Seeking a Friend for the End of the World Reviews

  • In our summertime-movie world of aliens and superheroes who look all too familiar, Dodge and Penny look all the rarer in their precious humanity.

    Lisa Schwarzbaum — Entertainment Weekly

  • It seems downright unfair that billions of people have to die so that a middle-aged sad sack can cop a cuddle with a cute, younger bohemian neighbor.

    A.O. Scott — New York Times

  • This is a romantic comedy for people who don't like rom-coms. There's no chance of a happy ending, but its tender mercies speak volumes.

    Claudia Puig — USA Today

  • Unsure whether it wants to be a quirky, sad-eyed indie pixie or a brassy, raunchy broad, it veers uneasily between the two, never quite settling into a comfortable or recognizable groove.

    Ann Hornaday — Washington Post

  • "Seeking a Friend for the End of the World" struggles to find its voice.

    Ty Burr — Boston Globe

  • By turns bizarrely affectless and then prattlingly manic, much like its dual protagonists...

    Mark Holcomb — Village Voice

  • One of the year's most emotionally affecting movies.

    Joe Neumaier — New York Daily News

  • This is an exceedingly promising directorial debut for Scafaria, who adapted the winning romance Nick & Norah's Infinite Playlist.

    Lisa Kennedy — Denver Post

  • ...Scafaria's skill here is not only in getting a wide pool of talented people to be in the film, but also in actually giving them something to do.

    James Rocchi — MSN Movies

  • It amounts to sort of a romanic comedy, although it makes no promises of providing a happy ending.

    Roger Ebert — Chicago Sun-Times

  • What it doesn't have is a way of making sense of its comic and dramatic strains, together, in the same movie.

    Michael Phillips — Chicago Tribune

  • Lorene Scafaria, making her feature debut as writer-director, scores numerous laughs off the social dislocation that follows as people realize the apocalypse is imminent.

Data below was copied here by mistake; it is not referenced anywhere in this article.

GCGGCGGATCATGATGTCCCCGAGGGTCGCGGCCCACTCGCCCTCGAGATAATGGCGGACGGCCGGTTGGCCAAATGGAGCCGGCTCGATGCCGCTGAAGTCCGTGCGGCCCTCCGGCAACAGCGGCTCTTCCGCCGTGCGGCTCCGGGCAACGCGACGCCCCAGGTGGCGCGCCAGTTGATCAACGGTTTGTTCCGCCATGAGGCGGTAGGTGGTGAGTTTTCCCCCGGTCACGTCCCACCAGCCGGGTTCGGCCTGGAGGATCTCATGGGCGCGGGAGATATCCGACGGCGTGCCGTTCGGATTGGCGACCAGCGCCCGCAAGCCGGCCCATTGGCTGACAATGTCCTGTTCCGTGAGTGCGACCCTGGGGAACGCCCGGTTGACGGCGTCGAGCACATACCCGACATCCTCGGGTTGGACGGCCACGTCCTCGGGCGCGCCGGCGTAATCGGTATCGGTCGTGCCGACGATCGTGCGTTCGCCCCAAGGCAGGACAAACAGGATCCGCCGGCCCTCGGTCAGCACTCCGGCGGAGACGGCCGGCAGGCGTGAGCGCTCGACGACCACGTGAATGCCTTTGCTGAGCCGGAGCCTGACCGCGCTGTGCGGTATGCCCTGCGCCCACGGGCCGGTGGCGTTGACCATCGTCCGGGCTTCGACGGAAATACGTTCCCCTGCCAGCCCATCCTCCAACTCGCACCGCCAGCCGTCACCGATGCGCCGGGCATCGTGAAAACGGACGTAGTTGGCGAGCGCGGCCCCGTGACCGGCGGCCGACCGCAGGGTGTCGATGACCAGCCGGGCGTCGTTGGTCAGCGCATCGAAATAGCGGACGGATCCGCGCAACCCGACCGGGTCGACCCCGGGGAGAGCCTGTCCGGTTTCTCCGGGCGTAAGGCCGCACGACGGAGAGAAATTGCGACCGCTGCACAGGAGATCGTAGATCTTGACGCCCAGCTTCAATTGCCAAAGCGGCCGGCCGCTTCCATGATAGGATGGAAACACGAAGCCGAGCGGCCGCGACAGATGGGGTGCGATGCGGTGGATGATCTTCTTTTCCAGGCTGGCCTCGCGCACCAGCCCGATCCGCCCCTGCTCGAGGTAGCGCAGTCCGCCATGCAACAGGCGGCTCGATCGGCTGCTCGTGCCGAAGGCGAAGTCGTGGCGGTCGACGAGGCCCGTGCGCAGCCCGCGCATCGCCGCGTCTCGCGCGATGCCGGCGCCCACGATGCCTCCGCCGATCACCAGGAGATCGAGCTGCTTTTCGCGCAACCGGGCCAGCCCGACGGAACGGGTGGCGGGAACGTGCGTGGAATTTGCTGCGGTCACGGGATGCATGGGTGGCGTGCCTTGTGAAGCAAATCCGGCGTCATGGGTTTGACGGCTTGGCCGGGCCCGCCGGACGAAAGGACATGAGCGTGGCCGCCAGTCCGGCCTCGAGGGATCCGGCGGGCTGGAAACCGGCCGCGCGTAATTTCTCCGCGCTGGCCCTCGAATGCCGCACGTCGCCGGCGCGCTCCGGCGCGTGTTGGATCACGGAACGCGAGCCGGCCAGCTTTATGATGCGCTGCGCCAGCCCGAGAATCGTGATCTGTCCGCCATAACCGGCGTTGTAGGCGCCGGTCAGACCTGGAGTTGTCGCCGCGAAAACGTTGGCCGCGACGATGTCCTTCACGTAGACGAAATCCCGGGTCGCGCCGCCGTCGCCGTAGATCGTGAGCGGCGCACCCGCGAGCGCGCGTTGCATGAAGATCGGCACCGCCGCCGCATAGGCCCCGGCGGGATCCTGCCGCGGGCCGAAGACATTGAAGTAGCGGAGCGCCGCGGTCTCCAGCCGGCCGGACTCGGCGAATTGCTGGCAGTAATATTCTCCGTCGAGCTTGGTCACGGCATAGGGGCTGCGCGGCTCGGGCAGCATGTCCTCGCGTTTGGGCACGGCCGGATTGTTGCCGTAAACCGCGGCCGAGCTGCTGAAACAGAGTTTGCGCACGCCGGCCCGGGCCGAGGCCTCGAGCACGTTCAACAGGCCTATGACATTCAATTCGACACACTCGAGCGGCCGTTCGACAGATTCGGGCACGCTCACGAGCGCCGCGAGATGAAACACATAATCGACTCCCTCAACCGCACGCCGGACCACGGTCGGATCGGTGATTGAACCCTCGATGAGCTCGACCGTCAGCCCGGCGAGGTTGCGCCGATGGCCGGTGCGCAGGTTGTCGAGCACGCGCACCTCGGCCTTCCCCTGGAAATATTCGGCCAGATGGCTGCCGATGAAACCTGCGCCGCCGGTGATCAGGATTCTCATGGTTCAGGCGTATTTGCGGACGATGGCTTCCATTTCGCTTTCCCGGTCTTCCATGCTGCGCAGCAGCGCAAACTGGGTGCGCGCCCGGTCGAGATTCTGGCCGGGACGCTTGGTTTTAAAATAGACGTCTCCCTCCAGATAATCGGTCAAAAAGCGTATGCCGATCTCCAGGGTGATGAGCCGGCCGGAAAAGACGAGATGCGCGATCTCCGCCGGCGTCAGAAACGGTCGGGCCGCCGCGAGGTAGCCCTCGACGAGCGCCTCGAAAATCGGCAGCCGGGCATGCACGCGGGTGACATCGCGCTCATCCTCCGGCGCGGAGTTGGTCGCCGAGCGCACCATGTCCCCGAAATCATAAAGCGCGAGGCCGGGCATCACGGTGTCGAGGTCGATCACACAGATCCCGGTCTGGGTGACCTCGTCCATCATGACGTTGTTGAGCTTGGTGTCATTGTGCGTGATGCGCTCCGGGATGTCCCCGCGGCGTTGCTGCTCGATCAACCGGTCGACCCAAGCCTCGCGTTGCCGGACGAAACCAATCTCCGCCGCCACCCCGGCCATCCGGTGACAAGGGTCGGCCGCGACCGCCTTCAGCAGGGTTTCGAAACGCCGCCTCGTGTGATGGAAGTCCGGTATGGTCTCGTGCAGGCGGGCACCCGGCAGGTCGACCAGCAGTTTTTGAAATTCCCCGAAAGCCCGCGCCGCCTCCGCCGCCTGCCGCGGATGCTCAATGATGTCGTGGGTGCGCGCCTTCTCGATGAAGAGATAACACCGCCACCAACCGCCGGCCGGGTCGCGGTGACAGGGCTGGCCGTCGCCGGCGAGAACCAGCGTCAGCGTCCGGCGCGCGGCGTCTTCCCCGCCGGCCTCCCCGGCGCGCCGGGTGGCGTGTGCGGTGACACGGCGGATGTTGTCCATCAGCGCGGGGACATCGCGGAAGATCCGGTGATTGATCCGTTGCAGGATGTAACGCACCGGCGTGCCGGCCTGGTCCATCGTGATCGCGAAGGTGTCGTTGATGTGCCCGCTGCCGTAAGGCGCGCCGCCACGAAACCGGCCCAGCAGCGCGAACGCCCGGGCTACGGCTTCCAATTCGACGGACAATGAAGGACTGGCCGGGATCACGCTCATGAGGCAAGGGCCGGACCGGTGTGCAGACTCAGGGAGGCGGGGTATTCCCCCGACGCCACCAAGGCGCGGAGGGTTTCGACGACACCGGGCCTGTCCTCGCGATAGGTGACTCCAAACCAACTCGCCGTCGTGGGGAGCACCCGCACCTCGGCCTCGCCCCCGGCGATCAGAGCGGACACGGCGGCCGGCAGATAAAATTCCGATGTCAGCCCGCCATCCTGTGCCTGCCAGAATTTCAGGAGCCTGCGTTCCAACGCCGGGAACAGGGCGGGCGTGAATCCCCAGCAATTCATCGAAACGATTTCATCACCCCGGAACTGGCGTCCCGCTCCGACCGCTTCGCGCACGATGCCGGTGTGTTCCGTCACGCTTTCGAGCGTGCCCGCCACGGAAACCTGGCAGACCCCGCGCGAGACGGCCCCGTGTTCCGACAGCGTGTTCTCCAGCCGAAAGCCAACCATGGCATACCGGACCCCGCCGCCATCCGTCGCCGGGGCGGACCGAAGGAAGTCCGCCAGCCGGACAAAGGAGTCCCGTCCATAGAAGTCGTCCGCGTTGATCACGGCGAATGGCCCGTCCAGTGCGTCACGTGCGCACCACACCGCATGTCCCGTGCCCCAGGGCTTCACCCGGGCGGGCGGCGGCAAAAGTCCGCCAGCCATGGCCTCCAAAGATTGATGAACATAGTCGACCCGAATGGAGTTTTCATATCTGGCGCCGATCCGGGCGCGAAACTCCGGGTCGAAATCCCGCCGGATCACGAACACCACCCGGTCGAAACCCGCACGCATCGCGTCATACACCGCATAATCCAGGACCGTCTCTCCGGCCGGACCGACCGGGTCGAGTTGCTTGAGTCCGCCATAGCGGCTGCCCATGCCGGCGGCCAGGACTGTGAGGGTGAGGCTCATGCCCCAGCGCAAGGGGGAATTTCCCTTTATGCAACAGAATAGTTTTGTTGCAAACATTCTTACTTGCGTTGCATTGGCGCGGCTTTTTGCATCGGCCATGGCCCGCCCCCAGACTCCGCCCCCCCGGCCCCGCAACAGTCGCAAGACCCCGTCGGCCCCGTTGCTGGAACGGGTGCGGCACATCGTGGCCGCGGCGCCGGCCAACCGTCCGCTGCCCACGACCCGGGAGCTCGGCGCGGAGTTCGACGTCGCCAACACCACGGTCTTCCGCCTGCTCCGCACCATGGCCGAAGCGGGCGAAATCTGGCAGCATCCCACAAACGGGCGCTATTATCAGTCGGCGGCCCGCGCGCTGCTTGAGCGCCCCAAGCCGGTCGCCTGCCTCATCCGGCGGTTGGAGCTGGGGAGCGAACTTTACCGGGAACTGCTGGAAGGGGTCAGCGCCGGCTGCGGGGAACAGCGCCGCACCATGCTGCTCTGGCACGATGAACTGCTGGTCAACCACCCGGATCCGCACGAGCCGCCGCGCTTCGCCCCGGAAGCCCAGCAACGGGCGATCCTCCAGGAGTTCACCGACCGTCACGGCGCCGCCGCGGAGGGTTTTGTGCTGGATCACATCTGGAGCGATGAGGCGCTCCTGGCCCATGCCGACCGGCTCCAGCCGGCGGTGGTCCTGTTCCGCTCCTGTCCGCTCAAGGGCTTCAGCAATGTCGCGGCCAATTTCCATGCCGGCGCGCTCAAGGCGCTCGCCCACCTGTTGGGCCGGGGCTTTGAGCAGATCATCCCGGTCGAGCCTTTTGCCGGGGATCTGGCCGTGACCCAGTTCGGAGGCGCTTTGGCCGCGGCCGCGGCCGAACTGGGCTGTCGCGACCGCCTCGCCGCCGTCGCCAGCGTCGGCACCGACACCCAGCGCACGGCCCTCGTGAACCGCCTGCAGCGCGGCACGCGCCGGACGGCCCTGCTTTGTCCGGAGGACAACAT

J. R. Jones — Chicago Reader

  • Seeking a Friend for the End of the World offers the beats of a series of bad news / worse news jokes. This is not necessarily a good thing.

    Carrie Rickey — Philadelphia Inquirer

  • "Seeking a Friend for the End of the World" has plenty of tonal problems -- given the concept, how could it not? -- but Carell's introspective, dryly funny performance is a consistent delight.

    Colin Covert — Minneapolis Star Tribune

  • Scafaria has to work beneath the inevitable looming gloom or else chicken out, and that's a question that ultimately distracts from the characters' dramatic development.

    Tom Long — Detroit News

  • I liked "Seeking a Friend for the End of the World," the notes it hit, the questions it asked. And if Scafaria is guilty of playing on emotions, at least she's good at it.

    Bill Goodykoontz — Arizona Republic

  • After so many hellish apocalypse movies, Seeking a Friend for the End of the World is intelligent, dignified and emotionally satisfying.

    Rex Reed — New York Observer

  • The end of the world can't come fast enough in Seeking a Friend for the End of the World, a disastrously dull take on the disaster-movie formula.

    Peter Debruge — Variety

  • "Seeking a Friend for the End of the World'' has its laughs, but pretty much every single one of them is in the trailer.

    Lou Lumenick — New York Post

  • Bittersweet moments that remind us of the importance of family, questions of faith, the nature of forgiveness and facing mortality are handled deftly but the swings in mood are unsettling.

    Linda Barnard — Toronto Star

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